Acting in Plays, Singing/Auditions, auditions, auditions....
QUESTION: Okay, I'm sorry this is kind of a long question. Coming up soon is an audition for the high school I'm going to's theatre program. I also have an audition for a school musical. This is kind of a two part question. First, I was wondering if you could think of any good websites to find two monologues (have to be from a play and under 5 minutes). The second part has to do with the song. For my audition, I need a piece of a song that is from either from a Disney or Broadway song. I'm trying to find a song that is unique enough that the judges won't hear it a bunch of times throughout the auditions, and shows off a large range. I'm pretty sure that's how you word it. At the risk of sounding "not so smart", I mean, from my vocal group I can sing both very high and low comfortably.
ANSWER: Hi, Megan –
Thank you for the question and all the surrounding information.
Unless I'm a consultant on the audition panel for a specific Disney production, I don't want to hear a Disney song for a non-Disney show. Nevertheless, if you are required to prepare Disney material, then choose your favorite song and have it printed-out in the key that will work best for your voice. For example, "Colors of the Wind" from POCAHONTAS. Click on the web site below to find the sheet music to the "Pop Version". You can only see the first page. Notice the options to change the key. Once you're at this site, search on the Disney song titles that appeal to you.
Colors of the Wind:
High school musical auditions have much in common with professional auditions. It starts with the right voice for each character and ensemble position. Sopranos sing soprano roles, baritones sing baritone roles, etc.
I don't know what you mean by "very high and very low". How high? How low? On your professional résumé you must state your vocal category, i.e., soprano, mezzo soprano, etc., and the specific notes of your vocal range. In the world of Broadway musicals, as with opera, roles are written for specific voice types. You will be competing against theatrical singers who can hit the back wall without a microphone and present material that reflects the vocal requirements of the role they want or the section of the ensemble that suits their voice, i.e., Alto.
My job as a professional vocal coach is to identify your true vocal category and to train you accordingly. Then it's about helping you with your chosen or assigned material.
What show are you auditioning for? It is generally understood that you not present a song from that show. Whenever possible, it's always a good idea to choose another song from another show by the same composer. If it's a show by Stephen Sondheim, then sing a Sondheim song that appeals to you and reflects the vocal range and demands of the character you want. Again, you can sing anything you want. Just be sure it's in the key that works best for you.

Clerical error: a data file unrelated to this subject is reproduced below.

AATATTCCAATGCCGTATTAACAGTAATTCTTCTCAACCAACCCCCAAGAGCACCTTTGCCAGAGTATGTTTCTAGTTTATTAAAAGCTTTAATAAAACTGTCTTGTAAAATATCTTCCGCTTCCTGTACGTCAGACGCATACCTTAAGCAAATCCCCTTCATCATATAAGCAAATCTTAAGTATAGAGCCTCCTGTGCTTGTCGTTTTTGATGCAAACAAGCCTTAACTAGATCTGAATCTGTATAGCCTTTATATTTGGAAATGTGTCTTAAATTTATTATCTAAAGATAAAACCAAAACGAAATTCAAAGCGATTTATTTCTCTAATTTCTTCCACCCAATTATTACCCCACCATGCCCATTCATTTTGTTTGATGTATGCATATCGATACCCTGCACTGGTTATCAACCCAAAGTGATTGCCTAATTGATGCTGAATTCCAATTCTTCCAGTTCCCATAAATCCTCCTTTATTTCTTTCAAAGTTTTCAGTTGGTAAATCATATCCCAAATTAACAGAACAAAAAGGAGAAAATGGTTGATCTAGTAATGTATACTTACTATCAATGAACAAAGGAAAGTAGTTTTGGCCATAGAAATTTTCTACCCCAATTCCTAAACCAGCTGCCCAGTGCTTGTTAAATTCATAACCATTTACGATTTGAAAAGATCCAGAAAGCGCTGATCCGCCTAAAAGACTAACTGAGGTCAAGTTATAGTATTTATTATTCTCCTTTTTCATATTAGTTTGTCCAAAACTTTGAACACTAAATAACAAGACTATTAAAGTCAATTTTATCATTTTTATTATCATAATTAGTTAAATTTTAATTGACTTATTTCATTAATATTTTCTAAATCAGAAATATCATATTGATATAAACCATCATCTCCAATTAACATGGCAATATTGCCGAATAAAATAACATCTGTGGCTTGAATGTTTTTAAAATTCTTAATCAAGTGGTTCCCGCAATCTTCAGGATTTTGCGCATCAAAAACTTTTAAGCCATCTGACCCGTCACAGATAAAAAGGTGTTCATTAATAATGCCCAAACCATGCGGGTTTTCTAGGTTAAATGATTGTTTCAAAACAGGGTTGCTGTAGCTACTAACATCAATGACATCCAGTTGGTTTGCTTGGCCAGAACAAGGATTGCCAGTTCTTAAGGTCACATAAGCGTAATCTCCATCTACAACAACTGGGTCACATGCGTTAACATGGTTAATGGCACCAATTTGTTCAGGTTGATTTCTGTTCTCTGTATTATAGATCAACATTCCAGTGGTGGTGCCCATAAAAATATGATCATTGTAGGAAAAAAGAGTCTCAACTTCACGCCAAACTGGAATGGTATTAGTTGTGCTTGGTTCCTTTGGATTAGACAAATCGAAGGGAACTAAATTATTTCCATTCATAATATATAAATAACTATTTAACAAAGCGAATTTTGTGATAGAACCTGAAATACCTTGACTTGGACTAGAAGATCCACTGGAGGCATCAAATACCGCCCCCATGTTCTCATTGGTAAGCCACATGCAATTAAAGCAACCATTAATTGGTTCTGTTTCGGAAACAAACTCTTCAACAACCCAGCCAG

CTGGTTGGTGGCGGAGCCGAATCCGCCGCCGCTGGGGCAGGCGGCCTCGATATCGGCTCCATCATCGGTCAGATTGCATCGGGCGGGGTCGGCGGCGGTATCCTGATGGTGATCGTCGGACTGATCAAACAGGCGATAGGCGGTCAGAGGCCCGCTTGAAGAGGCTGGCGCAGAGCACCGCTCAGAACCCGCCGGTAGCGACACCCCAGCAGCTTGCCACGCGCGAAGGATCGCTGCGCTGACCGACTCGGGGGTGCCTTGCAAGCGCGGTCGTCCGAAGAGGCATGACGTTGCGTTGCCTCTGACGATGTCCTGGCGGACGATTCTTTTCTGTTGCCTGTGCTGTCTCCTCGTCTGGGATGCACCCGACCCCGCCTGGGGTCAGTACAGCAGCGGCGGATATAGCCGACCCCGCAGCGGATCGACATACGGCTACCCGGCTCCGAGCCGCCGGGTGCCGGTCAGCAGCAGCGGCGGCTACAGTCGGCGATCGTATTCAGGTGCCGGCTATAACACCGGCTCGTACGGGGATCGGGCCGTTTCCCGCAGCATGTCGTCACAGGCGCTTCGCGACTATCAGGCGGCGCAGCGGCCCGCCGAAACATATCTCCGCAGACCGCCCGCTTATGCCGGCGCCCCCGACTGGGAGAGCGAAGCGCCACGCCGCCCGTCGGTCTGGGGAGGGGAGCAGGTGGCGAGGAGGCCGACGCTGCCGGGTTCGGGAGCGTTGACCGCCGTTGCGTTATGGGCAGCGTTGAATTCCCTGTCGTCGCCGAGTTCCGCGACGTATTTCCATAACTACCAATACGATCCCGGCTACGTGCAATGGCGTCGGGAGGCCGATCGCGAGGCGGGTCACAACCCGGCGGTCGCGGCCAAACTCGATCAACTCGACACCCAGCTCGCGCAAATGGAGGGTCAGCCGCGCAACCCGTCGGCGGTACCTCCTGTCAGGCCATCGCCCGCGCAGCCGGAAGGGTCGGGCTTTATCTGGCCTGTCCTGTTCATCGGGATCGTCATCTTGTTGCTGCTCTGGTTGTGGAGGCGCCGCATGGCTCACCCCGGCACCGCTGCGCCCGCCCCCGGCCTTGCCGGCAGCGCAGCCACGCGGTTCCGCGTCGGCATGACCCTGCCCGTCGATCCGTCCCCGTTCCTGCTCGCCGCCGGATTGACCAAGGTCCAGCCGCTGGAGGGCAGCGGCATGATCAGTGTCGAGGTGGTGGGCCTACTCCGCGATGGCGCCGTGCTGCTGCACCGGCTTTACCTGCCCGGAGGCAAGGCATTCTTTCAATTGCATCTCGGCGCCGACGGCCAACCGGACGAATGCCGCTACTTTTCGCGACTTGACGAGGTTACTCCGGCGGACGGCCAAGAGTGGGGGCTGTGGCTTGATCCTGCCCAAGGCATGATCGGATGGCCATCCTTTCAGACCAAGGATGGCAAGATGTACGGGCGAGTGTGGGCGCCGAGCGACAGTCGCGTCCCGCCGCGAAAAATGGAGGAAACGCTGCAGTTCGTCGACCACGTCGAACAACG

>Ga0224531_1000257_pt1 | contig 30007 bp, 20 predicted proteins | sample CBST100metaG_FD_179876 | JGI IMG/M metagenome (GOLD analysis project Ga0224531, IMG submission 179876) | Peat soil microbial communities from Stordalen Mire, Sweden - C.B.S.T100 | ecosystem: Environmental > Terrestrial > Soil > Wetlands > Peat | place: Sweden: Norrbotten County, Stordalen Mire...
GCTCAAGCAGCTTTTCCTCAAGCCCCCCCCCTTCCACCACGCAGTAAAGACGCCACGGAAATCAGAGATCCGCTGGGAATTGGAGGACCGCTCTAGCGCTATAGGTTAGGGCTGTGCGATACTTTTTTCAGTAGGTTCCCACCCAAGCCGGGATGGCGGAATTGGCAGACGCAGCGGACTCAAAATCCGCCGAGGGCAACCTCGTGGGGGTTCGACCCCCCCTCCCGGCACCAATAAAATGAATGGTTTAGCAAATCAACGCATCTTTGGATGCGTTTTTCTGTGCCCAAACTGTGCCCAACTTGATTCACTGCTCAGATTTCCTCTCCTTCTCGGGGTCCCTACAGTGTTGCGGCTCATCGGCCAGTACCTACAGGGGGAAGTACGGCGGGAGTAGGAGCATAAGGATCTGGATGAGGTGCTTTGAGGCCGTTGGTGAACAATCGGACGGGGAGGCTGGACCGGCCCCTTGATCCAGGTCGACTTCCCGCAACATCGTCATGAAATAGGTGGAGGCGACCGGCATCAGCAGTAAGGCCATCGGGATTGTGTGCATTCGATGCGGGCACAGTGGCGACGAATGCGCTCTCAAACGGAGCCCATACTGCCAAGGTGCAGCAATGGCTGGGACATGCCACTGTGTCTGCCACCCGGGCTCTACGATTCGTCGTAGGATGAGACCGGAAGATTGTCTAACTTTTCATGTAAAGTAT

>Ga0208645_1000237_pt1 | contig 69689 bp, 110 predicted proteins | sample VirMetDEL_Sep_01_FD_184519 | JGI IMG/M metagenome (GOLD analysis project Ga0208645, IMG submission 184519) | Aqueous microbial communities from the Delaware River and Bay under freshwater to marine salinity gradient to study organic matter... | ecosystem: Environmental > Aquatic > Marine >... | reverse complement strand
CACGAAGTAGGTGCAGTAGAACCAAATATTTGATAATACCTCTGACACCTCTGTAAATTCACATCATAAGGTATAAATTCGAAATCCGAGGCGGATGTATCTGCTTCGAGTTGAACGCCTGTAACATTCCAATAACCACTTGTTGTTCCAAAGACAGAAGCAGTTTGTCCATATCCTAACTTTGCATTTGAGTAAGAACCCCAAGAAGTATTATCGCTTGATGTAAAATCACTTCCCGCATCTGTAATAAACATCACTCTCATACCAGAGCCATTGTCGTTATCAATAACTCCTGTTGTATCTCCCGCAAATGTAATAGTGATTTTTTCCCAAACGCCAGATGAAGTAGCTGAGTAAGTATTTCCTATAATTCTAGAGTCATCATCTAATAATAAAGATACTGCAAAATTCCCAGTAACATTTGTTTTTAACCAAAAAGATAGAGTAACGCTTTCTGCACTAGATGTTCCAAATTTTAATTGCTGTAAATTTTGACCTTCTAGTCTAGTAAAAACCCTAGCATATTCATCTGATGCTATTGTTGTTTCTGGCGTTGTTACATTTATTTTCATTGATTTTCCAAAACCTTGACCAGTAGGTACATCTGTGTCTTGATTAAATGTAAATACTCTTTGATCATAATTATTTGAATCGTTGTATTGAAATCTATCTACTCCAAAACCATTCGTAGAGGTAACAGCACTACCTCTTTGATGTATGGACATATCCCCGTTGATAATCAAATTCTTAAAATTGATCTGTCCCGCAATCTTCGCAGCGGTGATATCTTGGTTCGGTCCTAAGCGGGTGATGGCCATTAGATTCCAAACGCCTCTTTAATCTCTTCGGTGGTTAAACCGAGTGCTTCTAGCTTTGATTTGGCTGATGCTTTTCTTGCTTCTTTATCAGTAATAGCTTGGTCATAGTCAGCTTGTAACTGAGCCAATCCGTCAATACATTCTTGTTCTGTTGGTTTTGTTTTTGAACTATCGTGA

It is not unusual to read audition notices which specifically state to NOT sing anything by Webber, anything from WICKED, anything from LES MIZ. And there's a reason. They're sick of it.
Don't worry about finding something "unique". That song doesn't exist. If we've never heard it or are totally unfamiliar with it – there's a reason. It didn't sell then, it won't sell now.
Post another question. Tell me the name of the show and be specific about your vocal category and range. I will get back to you with some song choices.
I am a vocal coach to working singers in the San Francisco Bay Area. I'm also an entertainment critic for HuffingtonPost.com – http://www.huffingtonpost.com/sean-martinfield
and Classical music reviewer for Examiner.com – http://www.examiner.com/user/4557381/articles
. When you're ready to come to San Francisco for vocal coaching, contact me at: Broadwaybelters@yahoo.com
Check out my web site: http://FabulousFilmSongs.com
See my recent interview with popular TV host, David Perry, on "Ten Percent":
Below are links to my articles and youtubes on the San Francisco Bay Area entertainment and cultural scene:
"Christmas Holiday" – at the Deanna Durbin Festival, Stanford Theatre, 12/21-23
In Conversation with Peter Gallagher – Coming to the Venetian Room
Melody Moore steps into Tosca — Opening Night at San Francisco Opera
Patricia Racette – A Definitive 'Tosca' at San Francisco Opera
'Moby-Dick' opens at San Francisco Opera: A Conversation with Composer Jake Heggie
Vasily Petrenko, BRIT Male Artist of the Year, Conducts SF Symphony, 10/5–6
Marco Vratogna Is Sensational as Rigoletto at San Francisco Opera